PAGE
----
The politics of miscegenation.
The "Negro problem," wrote Norman Podhoretz in 1963, would not be solved unless color itself disappeared: "and that means not integration, it means assimilation, it means--let the brutal word come out--miscegenation." Coming after a lengthy confession of his tortured feelings toward blacks--and coming at a time when 19 states still had anti-miscegenation statutes on the books--Podhoretz's call for a "wholesale merging of the two races" seemed not just bold but desperate. Politics had failed us, he was conceding; now we could find hope only in the unlikely prospect of intermarriage.
Podhoretz's famous essay was regarded as bizarre at the time, but 33 years later, it seems like prophecy. We are indeed intermarrying today, in unprecedented numbers. Between 1970 and 1992, the number of mixed-race marriages quadrupled. Black-white unions now represent 12 percent of all marriages involving at least one black, up from 2.6 percent in 1970. Twelve percent of Asian men and 25 percent of Asian women are marrying non-Asians. Fully a quarter of married U.S.-born Latinos in Los Angeles have non-Latino spouses. We are mixing our genes with such abandon that the Census Bureau is now considering whether to add a new "multiracial" category to the census in the year 2000. This orgy of miscegenation has not yet brought the racial harmony for which Podhoretz longed. But recent publicity about the intermarriage figures has stirred hope once again that our racial problems might be dissolving in the gene pool.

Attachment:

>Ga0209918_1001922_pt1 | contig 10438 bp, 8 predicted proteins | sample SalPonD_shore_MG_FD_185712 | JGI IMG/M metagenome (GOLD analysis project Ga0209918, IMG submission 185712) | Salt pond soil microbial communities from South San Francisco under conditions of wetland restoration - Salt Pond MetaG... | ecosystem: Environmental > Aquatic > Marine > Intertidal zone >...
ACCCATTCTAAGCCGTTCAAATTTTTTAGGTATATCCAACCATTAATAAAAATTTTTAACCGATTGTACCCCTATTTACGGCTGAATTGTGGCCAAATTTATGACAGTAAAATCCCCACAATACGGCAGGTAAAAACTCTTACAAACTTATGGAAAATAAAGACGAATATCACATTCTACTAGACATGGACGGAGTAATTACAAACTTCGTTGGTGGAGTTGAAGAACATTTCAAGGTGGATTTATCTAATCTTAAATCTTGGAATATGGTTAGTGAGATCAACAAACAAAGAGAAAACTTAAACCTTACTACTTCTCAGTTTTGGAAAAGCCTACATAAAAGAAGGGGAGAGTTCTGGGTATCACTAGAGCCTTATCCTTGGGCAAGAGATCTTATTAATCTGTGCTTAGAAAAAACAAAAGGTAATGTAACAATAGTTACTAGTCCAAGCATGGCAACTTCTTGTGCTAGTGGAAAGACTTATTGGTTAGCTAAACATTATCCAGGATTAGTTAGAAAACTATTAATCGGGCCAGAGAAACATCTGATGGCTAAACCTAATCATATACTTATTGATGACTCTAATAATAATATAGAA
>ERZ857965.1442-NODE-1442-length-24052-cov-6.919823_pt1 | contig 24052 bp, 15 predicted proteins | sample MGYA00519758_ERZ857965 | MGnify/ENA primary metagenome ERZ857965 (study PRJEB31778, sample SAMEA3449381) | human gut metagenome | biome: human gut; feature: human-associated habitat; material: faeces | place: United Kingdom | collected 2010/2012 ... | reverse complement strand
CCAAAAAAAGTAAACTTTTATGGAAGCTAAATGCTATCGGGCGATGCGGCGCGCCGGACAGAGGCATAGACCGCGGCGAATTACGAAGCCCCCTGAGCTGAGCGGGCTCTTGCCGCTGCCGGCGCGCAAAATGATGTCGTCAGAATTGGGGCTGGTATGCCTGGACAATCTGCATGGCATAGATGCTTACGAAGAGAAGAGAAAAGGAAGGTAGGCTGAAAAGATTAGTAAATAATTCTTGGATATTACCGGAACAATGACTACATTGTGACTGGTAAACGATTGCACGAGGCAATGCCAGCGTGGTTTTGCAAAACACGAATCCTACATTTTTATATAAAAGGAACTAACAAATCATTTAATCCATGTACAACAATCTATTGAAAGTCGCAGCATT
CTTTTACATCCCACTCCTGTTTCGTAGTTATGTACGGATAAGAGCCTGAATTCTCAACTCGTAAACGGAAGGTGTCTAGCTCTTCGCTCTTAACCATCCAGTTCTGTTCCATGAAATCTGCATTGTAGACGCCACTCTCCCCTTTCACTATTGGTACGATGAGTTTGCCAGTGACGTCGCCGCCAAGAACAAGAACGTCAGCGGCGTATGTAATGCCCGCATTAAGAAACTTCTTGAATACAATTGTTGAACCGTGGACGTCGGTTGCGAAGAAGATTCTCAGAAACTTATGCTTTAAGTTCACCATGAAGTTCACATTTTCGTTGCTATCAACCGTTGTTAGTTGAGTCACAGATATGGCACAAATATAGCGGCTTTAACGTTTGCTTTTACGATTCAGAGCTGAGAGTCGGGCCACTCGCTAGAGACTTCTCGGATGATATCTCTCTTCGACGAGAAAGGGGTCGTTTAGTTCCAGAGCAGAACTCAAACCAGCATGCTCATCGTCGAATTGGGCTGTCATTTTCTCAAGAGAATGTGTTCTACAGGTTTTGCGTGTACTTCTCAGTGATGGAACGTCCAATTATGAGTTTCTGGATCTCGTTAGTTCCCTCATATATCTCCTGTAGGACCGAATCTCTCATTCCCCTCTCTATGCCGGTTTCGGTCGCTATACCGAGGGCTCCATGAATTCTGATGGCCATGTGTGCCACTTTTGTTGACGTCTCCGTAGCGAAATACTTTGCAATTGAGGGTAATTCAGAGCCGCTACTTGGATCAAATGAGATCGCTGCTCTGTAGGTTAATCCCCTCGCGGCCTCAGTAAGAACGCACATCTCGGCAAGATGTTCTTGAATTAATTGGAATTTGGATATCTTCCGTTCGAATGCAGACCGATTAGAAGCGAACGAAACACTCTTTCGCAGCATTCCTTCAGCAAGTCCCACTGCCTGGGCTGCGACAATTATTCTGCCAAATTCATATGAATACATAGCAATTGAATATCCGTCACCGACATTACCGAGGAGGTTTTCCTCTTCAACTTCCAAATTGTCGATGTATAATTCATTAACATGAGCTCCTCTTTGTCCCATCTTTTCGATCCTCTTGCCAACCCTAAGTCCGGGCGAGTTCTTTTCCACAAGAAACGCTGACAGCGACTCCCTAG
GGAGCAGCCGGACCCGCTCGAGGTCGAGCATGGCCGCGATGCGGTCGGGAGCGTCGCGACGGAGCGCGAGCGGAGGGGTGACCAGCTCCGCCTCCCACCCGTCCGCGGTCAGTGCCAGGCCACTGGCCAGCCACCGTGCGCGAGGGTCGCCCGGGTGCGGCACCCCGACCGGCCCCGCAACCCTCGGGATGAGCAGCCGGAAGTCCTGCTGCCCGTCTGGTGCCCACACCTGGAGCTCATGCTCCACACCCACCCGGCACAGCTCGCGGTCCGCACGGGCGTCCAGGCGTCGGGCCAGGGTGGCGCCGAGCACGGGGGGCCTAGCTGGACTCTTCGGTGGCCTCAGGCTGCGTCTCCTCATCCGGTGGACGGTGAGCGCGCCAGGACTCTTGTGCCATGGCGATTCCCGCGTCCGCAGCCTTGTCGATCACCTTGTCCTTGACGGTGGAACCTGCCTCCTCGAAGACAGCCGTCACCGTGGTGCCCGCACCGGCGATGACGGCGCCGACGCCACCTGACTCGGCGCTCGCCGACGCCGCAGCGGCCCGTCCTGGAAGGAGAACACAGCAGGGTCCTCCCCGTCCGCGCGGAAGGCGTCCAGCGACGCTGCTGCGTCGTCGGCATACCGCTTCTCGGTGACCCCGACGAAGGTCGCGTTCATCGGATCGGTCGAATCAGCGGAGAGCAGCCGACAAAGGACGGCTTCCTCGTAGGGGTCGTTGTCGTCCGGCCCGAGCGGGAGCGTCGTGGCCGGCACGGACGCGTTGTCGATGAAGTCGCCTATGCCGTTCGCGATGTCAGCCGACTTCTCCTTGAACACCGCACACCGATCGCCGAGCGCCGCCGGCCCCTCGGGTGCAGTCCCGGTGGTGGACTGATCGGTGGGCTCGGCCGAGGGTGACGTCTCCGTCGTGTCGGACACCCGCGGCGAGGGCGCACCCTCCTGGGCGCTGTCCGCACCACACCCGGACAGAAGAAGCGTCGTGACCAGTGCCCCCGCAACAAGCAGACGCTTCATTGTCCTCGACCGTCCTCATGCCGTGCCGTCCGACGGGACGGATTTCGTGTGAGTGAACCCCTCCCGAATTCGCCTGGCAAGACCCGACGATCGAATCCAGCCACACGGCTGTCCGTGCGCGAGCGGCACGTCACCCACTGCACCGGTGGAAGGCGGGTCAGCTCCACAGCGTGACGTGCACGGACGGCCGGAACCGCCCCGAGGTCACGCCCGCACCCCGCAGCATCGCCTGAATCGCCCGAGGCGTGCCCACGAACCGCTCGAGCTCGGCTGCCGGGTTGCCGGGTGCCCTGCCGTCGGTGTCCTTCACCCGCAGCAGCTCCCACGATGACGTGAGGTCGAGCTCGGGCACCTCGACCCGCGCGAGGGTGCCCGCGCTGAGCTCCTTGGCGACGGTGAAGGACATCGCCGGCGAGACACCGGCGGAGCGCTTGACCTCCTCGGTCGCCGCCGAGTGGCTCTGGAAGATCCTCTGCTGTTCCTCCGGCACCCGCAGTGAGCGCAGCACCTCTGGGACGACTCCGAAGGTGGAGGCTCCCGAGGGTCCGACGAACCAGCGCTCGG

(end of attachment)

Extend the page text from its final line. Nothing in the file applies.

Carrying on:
The Census Bureau's "multiracial" proposal has provoked strong reactions from civil-rights activists who fear that many African Americans will defect to the new category, thus diluting black political power. But the debate, properly framed, is not just about "light flight" from the black community. The debate is about our very conception of race. For a "multiracial" box would be an admission that the five points of our modern-day "ethno-racial pentagon" (black, white, Asian, Hispanic, Native American) are not fixed or divinely ordained, but fickle and all too man-made.
Race, you see, is a fiction. As a matter of biology, it has no basis. Genetic variations within any race far exceed the variations between the races, and the genetic similarities among the races swamp both. The power of race, however, derives not from its pseudoscientific markings but from its cultural trappings. It is as an ideology that race matters, indeed matters so much that the biologists' protestations fall away like Copernican claims in the age of Ptolemy. So the question, as always, is whether it is possible to break that awful circle in which myth and morphology perpetually reinforce one another.
The leaders of the fledgling multiracial movement say that their category, and more broadly, their lives, represent the way out. By marrying across the color line, by raising mixed-race children without regard to labels, they promise to obliterate our antiquated notions of racial difference. As a newlywed who has recently joined their ranks, I hope they're right. When the time comes, I won't want to infect my Chinese-Scotch-Irish-Jewish children with bloodline fever. I won't force them to choose among ill-fitting racial uniforms. That said, though, there are plenty of reasons to wonder whether intermarriage can ever, as one partisan put it, "blow the lid off of race."